Student Spotlight: Erica Harris-Henderson
ASU Senior Social Work Major
Service Coordinator and Forensic Interviewer, Pataula Center for Children
Erica Harris-Henderson, from Blakely, Georgia, is a third-generation ASU student. She is also a senior majoring in social work (minor in addictions counseling), a mother, and an emerging social activist and humanitarian. She is a member of the Albany State chapter of the Student Social Work Association.
Harris-Henderson serves in a number of servant-leadership capacities in Southwest Georgia such as Chairwoman of the Board of Family Connections in Early County and Vice President of the Richard Allen Young Adult Council at the Historic Wesley Chapel African Methodist Episcopal Church. She is the founder of Connected Hearts, Incorporated, a non-profit organization committed to providing assistance to single mothers. This year, she was nominated as a Rural Leader Magazine 40 under Forty nominee.
What motivated you to learn more about social work?
I chose social work as a major because everyone MATTERS! Everyone, regardless of their current economic or social class, is deserving of someone to fight for them. Through collaboration with other agencies, social workers are able to network and find resources for those in need. Through the field of social work, I was motivated to become more involved in my community. I love advocating for at risk populations. These are the people who feel as if they don’t have a voice.
Why did you choose ASU?
My family members are proud supporters of HBCUs. My great grandmother, Charlie Mae Webb-Harris, graduated from ASU in 1954 with a bachelor’s in elementary education. Charlie Mae’s son, John R. Harris, graduated from ASU in 1949 with a B.S. in education and also pledged Alpha Phi Alpha, and his two daughters Nellie Harris (’50) and Annette Harris (’57) graduated from Albany State.
Tell me about an internship or leadership role you have participated in and what that was like for you as a college student.
Through the Early County Community Involvement Association, I have helped plan and execute various voter registration drives. As a college student, I am able to educate people I come in contact with on the importance of everyone voting.
Who made the biggest impact on you at ASU?
I am thankful for the many professors who help motivate and encourage me. Dr. A. Gibson has been influential in sharing the knowledge she has and encouraging us to pursue our MSW. Dr. Page lectured constantly on the importance of having social workers in the community and in leadership positions to help make decisions for the at-risk populations. Dr. Nowak and Dr. Furro are always willing to lend a hand or ear to any student who needs it.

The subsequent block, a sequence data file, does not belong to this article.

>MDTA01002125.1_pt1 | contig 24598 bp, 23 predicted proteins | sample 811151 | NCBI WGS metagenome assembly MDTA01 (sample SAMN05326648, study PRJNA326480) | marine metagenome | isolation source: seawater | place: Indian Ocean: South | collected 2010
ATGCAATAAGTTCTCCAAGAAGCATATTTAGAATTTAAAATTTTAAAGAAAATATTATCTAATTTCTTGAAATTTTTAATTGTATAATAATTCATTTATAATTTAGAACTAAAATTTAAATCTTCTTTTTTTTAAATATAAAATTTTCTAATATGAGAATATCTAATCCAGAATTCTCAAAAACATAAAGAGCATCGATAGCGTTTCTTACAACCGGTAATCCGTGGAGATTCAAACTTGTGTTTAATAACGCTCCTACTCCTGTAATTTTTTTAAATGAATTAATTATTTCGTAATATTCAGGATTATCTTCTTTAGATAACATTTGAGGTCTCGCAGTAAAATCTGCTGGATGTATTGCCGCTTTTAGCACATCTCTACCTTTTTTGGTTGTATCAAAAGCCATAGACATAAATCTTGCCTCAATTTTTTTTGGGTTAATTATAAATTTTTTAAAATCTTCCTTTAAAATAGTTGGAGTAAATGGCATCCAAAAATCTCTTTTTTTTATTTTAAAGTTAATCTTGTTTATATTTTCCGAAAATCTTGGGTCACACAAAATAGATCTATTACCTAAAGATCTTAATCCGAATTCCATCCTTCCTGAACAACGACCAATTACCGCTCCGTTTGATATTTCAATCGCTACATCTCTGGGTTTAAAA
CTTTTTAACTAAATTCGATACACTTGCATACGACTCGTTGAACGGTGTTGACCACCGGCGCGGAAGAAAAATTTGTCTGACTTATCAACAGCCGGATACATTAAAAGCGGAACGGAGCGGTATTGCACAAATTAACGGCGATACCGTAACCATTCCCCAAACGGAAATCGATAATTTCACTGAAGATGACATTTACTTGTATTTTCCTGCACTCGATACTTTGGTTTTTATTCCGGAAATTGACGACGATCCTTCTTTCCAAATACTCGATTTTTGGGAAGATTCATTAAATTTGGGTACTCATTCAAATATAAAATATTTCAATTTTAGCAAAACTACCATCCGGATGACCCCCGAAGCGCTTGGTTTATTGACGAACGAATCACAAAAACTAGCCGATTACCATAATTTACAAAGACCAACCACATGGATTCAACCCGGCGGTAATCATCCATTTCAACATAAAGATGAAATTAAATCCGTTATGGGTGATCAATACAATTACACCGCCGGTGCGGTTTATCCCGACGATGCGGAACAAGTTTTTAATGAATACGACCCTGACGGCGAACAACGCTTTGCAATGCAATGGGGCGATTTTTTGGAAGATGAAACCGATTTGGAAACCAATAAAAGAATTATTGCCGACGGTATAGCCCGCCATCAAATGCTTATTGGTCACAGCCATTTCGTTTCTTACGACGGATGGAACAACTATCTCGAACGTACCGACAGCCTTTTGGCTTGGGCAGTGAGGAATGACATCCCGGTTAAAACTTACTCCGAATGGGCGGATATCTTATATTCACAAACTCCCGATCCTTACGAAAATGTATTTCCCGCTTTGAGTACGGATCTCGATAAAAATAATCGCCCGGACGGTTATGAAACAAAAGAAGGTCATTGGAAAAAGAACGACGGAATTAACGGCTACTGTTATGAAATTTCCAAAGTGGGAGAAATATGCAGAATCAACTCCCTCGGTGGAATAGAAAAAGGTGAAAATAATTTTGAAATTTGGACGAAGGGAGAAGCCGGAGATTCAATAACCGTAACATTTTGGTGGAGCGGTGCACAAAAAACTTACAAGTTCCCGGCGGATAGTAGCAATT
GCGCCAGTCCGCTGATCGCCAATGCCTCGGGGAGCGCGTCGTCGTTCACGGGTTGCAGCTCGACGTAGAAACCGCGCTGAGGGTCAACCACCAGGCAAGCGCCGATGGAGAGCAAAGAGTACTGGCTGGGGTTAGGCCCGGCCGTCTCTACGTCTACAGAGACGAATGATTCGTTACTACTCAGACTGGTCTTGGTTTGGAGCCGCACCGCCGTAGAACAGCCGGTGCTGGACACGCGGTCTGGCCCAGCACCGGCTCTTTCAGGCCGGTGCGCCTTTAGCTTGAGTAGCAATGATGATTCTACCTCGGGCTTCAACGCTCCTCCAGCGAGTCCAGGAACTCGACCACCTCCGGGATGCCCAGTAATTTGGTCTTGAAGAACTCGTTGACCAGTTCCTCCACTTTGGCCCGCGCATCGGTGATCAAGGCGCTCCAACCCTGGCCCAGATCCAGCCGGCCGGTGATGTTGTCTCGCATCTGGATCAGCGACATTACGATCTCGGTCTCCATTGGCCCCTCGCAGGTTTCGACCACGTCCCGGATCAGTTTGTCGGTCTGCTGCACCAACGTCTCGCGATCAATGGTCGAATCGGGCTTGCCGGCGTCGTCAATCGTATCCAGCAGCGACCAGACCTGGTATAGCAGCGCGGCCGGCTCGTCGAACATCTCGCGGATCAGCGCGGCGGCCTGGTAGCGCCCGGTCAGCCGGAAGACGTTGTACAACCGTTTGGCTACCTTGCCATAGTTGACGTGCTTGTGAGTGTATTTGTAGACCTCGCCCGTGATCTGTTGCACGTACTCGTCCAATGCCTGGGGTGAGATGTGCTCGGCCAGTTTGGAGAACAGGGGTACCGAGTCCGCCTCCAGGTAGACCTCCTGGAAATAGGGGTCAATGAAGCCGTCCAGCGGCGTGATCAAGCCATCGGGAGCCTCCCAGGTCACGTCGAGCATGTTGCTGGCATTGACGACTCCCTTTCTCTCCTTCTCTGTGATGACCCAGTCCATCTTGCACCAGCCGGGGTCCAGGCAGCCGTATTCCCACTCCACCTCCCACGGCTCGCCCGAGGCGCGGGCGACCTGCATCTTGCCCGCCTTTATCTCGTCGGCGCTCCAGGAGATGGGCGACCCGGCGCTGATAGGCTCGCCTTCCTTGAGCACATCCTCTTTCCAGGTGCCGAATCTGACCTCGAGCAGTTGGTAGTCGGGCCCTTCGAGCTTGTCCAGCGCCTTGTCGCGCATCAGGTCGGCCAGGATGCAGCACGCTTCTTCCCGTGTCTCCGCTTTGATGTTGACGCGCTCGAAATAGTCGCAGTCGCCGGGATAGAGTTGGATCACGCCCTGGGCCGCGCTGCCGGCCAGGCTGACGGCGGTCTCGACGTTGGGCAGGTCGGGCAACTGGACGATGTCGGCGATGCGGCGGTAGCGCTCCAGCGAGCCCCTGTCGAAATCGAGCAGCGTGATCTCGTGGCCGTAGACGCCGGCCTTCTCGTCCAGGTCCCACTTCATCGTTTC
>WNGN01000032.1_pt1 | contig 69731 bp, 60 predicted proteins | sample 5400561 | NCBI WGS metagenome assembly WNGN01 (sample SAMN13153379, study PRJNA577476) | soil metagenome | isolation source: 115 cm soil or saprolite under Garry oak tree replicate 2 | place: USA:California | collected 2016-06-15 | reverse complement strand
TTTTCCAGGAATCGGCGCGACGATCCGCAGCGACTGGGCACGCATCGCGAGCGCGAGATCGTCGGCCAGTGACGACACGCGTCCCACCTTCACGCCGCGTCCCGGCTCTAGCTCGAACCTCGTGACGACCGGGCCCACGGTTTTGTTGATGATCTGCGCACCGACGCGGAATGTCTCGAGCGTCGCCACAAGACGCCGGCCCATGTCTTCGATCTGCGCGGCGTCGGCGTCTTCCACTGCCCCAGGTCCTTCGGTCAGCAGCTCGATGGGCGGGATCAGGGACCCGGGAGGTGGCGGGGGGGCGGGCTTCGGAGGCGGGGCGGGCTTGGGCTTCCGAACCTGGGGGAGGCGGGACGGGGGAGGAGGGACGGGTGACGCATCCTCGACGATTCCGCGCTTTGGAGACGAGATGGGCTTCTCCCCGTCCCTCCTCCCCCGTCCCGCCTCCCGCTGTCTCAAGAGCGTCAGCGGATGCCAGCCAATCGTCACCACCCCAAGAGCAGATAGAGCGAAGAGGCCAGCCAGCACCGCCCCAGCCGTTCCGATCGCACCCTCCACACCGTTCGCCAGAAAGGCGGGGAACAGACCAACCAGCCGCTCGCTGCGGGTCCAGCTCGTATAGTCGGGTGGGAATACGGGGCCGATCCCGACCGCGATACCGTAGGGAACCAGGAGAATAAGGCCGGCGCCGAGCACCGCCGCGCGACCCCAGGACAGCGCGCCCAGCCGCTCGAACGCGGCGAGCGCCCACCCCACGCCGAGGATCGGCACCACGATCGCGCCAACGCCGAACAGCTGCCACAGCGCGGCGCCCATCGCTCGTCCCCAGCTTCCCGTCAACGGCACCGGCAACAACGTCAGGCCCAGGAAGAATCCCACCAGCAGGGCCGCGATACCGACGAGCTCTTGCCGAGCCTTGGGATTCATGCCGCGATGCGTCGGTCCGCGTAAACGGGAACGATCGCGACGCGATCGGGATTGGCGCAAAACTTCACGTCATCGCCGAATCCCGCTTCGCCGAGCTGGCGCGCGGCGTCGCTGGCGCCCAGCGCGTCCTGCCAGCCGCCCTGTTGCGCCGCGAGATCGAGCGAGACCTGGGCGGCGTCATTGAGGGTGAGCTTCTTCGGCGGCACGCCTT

What are obstacles you’ve had to overcome to progress as a college student?
One of the most challenging obstacles I have overcame is giving up. I am a mother to Millie, a 5 year-old. There are days when I feel as if I am overwhelmed, but I have an amazing support system who step right in and help with my daughter. I also have professors who recognize when I am overwhelmed and call me in their office just to chat. This may be small to some, but to me, this is why I bleed blue and gold!
What is one thing you wish you would have known or could have done differently while attending ASU?
One thing I wish I could have done differently was enrolling at Albany State sooner. Professors here are education driven, but they are also focused on each individual student and ensuring they succeed.
What advice would you give to students with an interest in social work or at ASU?
Follow the interest. The field of social work is very broad and extends far beyond working at the Department of Children and Family Services.
You were nominated as a nominee for Rural Leader Magazine 40 Under Forty. Why were you nominated and what did they feel like?
I was nominated because of my community involvement. Although I don’t do anything for accolades, it feels great knowing others are noticing my efforts within the community.